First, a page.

The notion of a “gift economy” is an interesting one that brings the idea of non-economic connections into focus. Given that most of us spend most of our time in commercial, consumer-focused world, thinking about alternatives provides an interesting perspective.
See also: Gift economy – Wikipedia
My old thesis, But that Speaking Makes it So, puts it like this:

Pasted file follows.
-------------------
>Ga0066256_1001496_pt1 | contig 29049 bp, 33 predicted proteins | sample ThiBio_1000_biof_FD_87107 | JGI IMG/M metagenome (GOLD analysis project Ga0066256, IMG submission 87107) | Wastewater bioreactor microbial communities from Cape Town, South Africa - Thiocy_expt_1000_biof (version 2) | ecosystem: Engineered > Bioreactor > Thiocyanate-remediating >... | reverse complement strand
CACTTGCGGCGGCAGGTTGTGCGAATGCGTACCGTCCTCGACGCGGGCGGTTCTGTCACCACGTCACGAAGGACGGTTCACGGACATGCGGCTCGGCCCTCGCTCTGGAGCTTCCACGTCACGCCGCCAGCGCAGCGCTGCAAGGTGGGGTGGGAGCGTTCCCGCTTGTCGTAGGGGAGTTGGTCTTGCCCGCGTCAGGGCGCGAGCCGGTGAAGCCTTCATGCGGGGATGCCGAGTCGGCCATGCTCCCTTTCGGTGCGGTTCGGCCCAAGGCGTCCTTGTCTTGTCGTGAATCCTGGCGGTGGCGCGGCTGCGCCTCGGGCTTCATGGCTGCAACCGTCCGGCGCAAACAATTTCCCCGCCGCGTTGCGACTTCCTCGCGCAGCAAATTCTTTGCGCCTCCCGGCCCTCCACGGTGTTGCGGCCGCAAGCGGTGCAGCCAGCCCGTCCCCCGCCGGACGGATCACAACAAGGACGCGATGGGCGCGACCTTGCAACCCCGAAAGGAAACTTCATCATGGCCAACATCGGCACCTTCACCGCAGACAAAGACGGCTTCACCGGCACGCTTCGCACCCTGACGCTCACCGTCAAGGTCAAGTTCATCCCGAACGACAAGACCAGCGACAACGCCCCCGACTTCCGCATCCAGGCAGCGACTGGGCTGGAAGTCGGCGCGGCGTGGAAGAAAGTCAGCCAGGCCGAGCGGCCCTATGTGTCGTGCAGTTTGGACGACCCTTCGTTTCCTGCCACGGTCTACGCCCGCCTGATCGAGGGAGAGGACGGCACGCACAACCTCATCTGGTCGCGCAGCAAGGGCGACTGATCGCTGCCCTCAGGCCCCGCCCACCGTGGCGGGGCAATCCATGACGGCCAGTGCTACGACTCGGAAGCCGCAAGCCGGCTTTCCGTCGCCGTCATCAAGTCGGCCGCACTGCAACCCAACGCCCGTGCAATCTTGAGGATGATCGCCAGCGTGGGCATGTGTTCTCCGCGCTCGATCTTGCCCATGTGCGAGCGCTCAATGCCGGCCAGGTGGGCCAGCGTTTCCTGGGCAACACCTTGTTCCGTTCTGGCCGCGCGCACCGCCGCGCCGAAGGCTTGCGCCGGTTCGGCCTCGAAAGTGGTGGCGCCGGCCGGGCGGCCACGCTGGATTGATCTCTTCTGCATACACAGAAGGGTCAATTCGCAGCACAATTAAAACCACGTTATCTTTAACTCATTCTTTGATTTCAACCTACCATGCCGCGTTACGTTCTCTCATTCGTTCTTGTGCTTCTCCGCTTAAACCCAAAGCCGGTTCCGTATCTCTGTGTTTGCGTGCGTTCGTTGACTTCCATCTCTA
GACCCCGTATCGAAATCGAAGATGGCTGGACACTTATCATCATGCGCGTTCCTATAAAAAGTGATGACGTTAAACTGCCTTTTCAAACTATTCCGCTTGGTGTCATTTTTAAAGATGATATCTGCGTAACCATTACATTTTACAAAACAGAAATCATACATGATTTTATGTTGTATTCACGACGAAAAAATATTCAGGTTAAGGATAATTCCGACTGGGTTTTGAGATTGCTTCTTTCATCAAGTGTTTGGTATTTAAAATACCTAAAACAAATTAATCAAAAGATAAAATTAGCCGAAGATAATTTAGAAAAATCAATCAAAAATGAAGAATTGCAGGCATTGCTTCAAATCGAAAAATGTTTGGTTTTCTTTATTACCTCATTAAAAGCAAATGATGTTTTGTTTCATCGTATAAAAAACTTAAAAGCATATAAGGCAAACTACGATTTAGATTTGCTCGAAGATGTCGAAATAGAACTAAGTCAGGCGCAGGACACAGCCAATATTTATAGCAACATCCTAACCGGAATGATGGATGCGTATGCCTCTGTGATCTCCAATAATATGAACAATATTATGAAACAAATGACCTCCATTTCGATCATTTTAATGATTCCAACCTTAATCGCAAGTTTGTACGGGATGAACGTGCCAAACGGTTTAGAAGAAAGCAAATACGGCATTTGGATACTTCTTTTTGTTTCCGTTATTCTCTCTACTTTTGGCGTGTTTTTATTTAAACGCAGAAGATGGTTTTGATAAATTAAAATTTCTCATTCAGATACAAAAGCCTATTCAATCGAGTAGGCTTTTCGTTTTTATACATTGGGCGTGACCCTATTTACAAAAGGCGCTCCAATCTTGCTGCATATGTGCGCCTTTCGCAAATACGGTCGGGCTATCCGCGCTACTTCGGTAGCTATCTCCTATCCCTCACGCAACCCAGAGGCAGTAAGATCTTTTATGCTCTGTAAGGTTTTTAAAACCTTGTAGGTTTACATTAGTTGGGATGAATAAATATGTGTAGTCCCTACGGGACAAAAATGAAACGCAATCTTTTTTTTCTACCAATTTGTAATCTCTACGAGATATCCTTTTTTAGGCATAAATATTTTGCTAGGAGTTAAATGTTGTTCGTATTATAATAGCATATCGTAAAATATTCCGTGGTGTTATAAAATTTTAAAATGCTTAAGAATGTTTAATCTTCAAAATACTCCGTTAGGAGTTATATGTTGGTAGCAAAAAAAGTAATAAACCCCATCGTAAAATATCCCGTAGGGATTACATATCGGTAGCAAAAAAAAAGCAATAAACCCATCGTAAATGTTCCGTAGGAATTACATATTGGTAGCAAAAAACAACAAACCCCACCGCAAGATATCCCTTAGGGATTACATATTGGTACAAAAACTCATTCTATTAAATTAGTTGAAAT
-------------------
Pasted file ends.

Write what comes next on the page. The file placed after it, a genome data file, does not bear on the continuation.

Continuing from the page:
There are a number of interlinking elements which invest gift exchange with the power to transform and connect people. Two of these are faithfulness and gratitude. “Faithfulness,” writes Georg Simmel, “might be called the inertia of the soul. It keeps the soul on the path on which it started, even if the original occasion that led it onto it no longer exists.” Faithfulness allows for already established relationships to continue, even after the initial impetus to their formation has passed. Thus the existence of a drive towards faithfulness in individuals means that people will tend to continue what has already begun, and that gift relationships will tend to endure once started. For this reason, accepting a gift, and thus establishing a relationship, is a decision which exceeds the temporal limits of the immediate gift exchange. It means at least accepting the possibility of a long-term relationship.